This speaks of Christian walk and concern. Jesus taught us to be followers of Him, good people and faithful citizen practicing goodwill and compassion in our own land. May that spirit (law) of truth and justice be practiced and preached in all our circles, in government, neighbourhoods, schools, organizations, businesses and families. Then perhaps we too may even give up our lives, as some also did years ago, for such a place (country) where this is practiced and experienced every day. Thank God, we have this blessing in Canada and also in the Netherlands!

LATER: Thinking on this on Canada Day July 1, 2020, I also observed that we too have this sentiment and wish spoken in our Canadian National Anthem. In the second stanza often sung ( although sadly now more infrequently) we hear: ‘Ruler supreme, who hearest humble prayer, hold our Dominion in thy loving care; Help us to find, O God, in thee a lasting, rich reward, as waiting for the better Day, We ever stand on guard.

May we ever be consciously and prayerfully ‘on guard’ in physical and communal ways for that great and rich reward of freedom. This is also covered by Canadian Charter of Rights and Freedoms (1982) which expresses in its preamble that: Whereas Canada is founded upon principles that recognize the supremacy of God and the rule of law: …………. 2. Everyone has the fundamental freedoms: (a) freedom of conscience and religion; (b) freedom of thought, belief, opinion and expression, including freedom of the press and other media of communication; (c) freedom of peaceful assembly; and (d) freedom of association………….

Excerpts from: http://www.charterofrights.ca/en/27_00_01

The apostle Paul also instructs us in his letter to the Romans Chapter 12 (New Living Translation (NLT)

17 Never pay back evil with more evil. Do things in such a way that everyone can see you are honorable. 18 Do all that you can to live in peace with everyone. 19 Dear friends, never take revenge. Leave that to the righteous anger of God. For the Scriptures say, “I will take revenge;    I will pay them back,”[g]    says the Lord. 20 Instead, “If your enemies are hungry, feed them. If they are thirsty, give them something to drink.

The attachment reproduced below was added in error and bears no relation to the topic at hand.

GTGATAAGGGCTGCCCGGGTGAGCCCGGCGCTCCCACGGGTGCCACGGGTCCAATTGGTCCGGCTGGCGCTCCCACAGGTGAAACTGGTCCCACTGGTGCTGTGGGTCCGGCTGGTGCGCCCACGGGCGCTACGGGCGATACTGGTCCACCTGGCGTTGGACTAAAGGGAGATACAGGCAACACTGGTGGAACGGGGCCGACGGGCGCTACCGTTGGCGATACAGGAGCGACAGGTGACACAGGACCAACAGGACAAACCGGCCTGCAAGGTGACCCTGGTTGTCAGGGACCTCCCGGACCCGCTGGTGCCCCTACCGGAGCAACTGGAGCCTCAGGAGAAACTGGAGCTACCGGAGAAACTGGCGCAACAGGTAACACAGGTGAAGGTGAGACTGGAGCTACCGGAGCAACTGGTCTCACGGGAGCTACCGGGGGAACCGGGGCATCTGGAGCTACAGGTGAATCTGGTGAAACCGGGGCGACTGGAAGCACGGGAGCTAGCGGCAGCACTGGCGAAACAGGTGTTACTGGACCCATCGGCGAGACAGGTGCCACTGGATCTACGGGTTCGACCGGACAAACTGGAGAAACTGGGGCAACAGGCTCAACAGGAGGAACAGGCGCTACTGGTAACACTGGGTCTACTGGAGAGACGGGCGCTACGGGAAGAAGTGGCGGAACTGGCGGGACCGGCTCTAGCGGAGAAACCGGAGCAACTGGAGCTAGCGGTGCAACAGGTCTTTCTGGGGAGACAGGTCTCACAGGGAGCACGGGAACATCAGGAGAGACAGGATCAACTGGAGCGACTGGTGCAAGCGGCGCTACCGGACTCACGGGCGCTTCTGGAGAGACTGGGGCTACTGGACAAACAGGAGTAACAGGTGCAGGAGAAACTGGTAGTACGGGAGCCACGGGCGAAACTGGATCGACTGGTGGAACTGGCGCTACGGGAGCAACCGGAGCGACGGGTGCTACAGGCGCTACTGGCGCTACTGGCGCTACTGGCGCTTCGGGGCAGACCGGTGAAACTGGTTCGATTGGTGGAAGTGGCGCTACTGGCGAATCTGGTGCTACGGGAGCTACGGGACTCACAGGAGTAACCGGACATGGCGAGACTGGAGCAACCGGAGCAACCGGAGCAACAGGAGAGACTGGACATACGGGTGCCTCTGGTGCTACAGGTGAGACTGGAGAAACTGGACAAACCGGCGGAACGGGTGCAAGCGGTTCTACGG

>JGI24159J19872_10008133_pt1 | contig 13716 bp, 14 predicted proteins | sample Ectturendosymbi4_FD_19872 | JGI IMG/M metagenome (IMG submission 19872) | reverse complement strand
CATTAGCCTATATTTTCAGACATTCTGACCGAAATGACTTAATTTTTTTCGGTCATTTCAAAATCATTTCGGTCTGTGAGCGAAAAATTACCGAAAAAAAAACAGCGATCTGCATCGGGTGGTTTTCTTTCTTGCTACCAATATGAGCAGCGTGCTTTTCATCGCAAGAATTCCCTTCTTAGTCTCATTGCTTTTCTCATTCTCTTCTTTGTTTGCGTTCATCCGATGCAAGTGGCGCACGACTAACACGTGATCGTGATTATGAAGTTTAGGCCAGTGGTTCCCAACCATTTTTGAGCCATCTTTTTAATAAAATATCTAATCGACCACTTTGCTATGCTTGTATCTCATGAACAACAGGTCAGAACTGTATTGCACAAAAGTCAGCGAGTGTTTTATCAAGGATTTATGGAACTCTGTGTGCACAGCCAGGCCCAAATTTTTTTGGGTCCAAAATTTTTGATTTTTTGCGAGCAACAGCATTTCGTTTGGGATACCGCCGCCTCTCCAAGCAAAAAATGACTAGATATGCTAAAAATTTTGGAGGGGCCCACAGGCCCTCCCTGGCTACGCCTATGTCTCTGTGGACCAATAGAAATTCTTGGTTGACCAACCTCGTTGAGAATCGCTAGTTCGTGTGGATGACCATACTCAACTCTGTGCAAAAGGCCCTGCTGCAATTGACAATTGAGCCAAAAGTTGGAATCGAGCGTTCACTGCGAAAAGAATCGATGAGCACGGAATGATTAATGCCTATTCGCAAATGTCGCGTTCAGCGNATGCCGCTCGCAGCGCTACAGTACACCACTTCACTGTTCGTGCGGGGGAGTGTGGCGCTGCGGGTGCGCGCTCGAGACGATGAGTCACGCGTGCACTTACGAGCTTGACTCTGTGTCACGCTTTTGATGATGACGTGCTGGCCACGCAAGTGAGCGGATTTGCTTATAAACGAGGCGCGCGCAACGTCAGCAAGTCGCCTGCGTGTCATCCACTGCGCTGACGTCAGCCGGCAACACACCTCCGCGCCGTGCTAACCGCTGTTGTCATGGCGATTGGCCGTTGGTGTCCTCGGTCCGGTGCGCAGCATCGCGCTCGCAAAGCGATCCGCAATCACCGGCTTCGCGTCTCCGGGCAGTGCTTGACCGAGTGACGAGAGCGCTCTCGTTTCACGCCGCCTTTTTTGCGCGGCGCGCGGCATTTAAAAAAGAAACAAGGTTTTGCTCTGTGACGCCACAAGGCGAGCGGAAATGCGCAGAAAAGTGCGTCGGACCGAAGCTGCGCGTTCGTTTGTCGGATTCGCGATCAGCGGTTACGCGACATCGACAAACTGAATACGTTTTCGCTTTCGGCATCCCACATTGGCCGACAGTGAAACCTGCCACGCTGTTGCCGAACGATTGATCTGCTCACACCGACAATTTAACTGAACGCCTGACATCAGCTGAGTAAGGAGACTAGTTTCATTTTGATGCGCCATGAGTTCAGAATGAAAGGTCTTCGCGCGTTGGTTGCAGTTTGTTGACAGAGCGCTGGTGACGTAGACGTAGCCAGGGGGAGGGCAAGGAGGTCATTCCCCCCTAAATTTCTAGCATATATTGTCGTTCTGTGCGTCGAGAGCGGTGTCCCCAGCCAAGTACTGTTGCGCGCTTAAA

In doing this, you will heap burning coals of shame on their heads.”[h]21 Don’t let evil conquer you, but conquer evil by doing good.


  1. Wilhelmus van Nassouwe, ben ik van Duitsen bloed. Den vaderland getrouwe blijf ik tot in den dood. Een Prinse van Oranje ben ik, vrij onverveerd, den Koning van Hispanje, heb ik altijd geëerd.
  2. Mijn schild ende betrouwen zijt Gij, O God mijn Heer, op U zo wil ik bouwen, verlaat mij nimmermeer. Dat ik doch vroom mag blijven, uw dienaar t’aller stond, de tirannie verdrijven
    die mij mijn hert doorwondt.

    source: http://www.lyricsondemand.com/n/nationalanthemlyrics/netherlandsnationalanthemlyrics.html

[1] Like many anthems, the Wilhelmus originated in the nation’s struggle to achieve independence in the 16th Century. It tells of Willem van Oranje (William of Orange), his life, and why he is fighting against the operssion of the King of Spain.[4] The anthem is written in the first person, and sounds as if William of Orange himself is speaking, the ‘ick’ -word (Early Modern Dutch) in the 1st stanza: Wilhelmus van Nassouwe ben ick (am I) van Duytschen bloet (“William of Nassau, was a German Prince”). https://en.wikipedia.org/wiki/Wilhelmus

[2] Jesus words in the Gospel of Mark chapter 12 verses 30 & 31